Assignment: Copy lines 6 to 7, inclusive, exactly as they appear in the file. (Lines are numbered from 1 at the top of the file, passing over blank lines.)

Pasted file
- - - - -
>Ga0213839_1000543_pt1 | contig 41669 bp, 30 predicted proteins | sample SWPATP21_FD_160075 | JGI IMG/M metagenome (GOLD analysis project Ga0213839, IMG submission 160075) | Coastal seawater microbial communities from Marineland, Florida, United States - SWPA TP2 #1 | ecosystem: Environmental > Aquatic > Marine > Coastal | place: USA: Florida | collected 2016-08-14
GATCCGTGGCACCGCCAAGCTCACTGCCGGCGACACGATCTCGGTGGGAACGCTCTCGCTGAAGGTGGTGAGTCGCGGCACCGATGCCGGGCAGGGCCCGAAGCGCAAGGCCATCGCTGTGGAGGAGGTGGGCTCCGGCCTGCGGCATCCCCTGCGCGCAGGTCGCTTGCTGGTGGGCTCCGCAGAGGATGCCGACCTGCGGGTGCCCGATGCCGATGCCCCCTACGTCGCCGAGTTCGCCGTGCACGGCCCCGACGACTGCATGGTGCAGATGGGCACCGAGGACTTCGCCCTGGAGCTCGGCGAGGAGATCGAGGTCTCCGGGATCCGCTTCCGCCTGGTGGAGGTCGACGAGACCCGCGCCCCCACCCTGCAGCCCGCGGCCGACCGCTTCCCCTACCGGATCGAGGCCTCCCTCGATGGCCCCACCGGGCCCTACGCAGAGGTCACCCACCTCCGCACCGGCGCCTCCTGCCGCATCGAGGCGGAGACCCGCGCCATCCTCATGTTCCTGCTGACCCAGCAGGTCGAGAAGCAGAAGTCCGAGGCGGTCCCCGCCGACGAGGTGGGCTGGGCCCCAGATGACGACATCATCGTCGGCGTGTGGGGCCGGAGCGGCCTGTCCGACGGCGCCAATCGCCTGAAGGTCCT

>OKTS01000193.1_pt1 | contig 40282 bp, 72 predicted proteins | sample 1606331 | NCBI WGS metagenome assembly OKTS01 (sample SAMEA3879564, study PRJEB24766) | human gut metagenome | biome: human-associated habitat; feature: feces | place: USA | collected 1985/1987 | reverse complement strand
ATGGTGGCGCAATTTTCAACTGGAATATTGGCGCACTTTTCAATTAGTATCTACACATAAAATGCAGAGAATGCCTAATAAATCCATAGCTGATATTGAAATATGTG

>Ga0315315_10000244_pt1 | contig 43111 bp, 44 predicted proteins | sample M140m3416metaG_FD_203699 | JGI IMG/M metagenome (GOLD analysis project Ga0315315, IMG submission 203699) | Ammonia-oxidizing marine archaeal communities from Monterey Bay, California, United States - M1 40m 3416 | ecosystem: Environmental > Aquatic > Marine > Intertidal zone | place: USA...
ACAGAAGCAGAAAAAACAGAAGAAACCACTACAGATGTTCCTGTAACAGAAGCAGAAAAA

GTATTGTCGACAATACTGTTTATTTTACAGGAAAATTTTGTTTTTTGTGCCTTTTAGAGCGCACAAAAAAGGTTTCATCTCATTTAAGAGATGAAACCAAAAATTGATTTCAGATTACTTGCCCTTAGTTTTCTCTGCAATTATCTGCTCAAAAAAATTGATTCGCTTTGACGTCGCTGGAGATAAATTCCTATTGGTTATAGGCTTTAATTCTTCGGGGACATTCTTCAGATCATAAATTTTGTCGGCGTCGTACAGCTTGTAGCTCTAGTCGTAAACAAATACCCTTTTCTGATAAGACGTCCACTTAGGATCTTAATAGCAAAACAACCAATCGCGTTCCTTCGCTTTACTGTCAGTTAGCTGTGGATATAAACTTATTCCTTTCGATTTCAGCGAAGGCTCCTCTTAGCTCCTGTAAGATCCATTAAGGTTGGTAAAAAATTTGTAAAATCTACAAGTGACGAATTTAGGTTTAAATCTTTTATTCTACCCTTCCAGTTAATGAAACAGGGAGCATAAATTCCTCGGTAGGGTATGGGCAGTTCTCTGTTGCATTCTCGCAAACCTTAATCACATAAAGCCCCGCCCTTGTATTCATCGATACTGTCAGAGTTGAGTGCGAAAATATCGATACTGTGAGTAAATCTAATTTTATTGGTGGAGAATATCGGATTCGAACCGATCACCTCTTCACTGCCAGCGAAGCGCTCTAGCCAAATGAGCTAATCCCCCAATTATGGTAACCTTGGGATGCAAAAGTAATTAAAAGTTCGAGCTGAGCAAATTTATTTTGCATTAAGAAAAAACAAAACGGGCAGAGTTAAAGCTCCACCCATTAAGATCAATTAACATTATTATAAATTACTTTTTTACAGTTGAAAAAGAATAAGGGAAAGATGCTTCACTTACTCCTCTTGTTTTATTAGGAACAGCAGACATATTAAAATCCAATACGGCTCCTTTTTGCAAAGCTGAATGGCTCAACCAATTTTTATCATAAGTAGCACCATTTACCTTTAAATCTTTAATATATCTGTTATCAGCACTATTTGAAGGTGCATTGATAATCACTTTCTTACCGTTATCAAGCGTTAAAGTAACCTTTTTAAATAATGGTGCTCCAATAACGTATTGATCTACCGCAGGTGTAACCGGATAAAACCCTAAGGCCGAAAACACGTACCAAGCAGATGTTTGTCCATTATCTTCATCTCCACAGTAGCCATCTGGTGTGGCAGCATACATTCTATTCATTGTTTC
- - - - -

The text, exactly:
ACAGAAGCAGAAAAAACAGAAGAAACCACTACAGATGTTCCTGTAACAGAAGCAGAAAAA

GTATTGTCGACAATACTGTTTATTTTACAGGAAAATTTTGTTTTTTGTGCCTTTTAGAGCGCACAAAAAAGGTTTCATCTCATTTAAGAGATGAAACCAAAAATTGATTTCAGATTACTTGCCCTTAGTTTTCTCTGCAATTATCTGCTCAAAAAAATTGATTCGCTTTGACGTCGCTGGAGATAAATTCCTATTGGTTATAGGCTTTAATTCTTCGGGGACATTCTTCAGATCATAAATTTTGTCGGCGTCGTACAGCTTGTAGCTCTAGTCGTAAACAAATACCCTTTTCTGATAAGACGTCCACTTAGGATCTTAATAGCAAAACAACCAATCGCGTTCCTTCGCTTTACTGTCAGTTAGCTGTGGATATAAACTTATTCCTTTCGATTTCAGCGAAGGCTCCTCTTAGCTCCTGTAAGATCCATTAAGGTTGGTAAAAAATTTGTAAAATCTACAAGTGACGAATTTAGGTTTAAATCTTTTATTCTACCCTTCCAGTTAATGAAACAGGGAGCATAAATTCCTCGGTAGGGTATGGGCAGTTCTCTGTTGCATTCTCGCAAACCTTAATCACATAAAGCCCCGCCCTTGTATTCATCGATACTGTCAGAGTTGAGTGCGAAAATATCGATACTGTGAGTAAATCTAATTTTATTGGTGGAGAATATCGGATTCGAACCGATCACCTCTTCACTGCCAGCGAAGCGCTCTAGCCAAATGAGCTAATCCCCCAATTATGGTAACCTTGGGATGCAAAAGTAATTAAAAGTTCGAGCTGAGCAAATTTATTTTGCATTAAGAAAAAACAAAACGGGCAGAGTTAAAGCTCCACCCATTAAGATCAATTAACATTATTATAAATTACTTTTTTACAGTTGAAAAAGAATAAGGGAAAGATGCTTCACTTACTCCTCTTGTTTTATTAGGAACAGCAGACATATTAAAATCCAATACGGCTCCTTTTTGCAAAGCTGAATGGCTCAACCAATTTTTATCATAAGTAGCACCATTTACCTTTAAATCTTTAATATATCTGTTATCAGCACTATTTGAAGGTGCATTGATAATCACTTTCTTACCGTTATCAAGCGTTAAAGTAACCTTTTTAAATAATGGTGCTCCAATAACGTATTGATCTACCGCAGGTGTAACCGGATAAAACCCTAAGGCCGAAAACACGTACCAAGCAGATGTTTGTCCATTATCTTCATCTCCACAGTAGCCATCTGGTGTGGCAGCATACATTCTATTCATTGTTTC